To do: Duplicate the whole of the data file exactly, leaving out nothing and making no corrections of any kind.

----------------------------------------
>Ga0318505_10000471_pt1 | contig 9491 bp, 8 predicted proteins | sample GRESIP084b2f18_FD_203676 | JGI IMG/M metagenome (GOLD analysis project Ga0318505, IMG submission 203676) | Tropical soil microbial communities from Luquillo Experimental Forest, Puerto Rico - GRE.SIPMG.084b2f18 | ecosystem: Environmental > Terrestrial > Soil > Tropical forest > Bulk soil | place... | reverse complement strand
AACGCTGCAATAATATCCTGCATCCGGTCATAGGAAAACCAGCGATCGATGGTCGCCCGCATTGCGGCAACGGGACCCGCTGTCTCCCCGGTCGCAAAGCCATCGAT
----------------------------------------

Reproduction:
>Ga0318505_10000471_pt1 | contig 9491 bp, 8 predicted proteins | sample GRESIP084b2f18_FD_203676 | JGI IMG/M metagenome (GOLD analysis project Ga0318505, IMG submission 203676) | Tropical soil microbial communities from Luquillo Experimental Forest, Puerto Rico - GRE.SIPMG.084b2f18 | ecosystem: Environmental > Terrestrial > Soil > Tropical forest > Bulk soil | place... | reverse complement strand
AACGCTGCAATAATATCCTGCATCCGGTCATAGGAAAACCAGCGATCGATGGTCGCCCGCATTGCGGCAACGGGACCCGCTGTCTCCCCGGTCGCAAAGCCATCGAT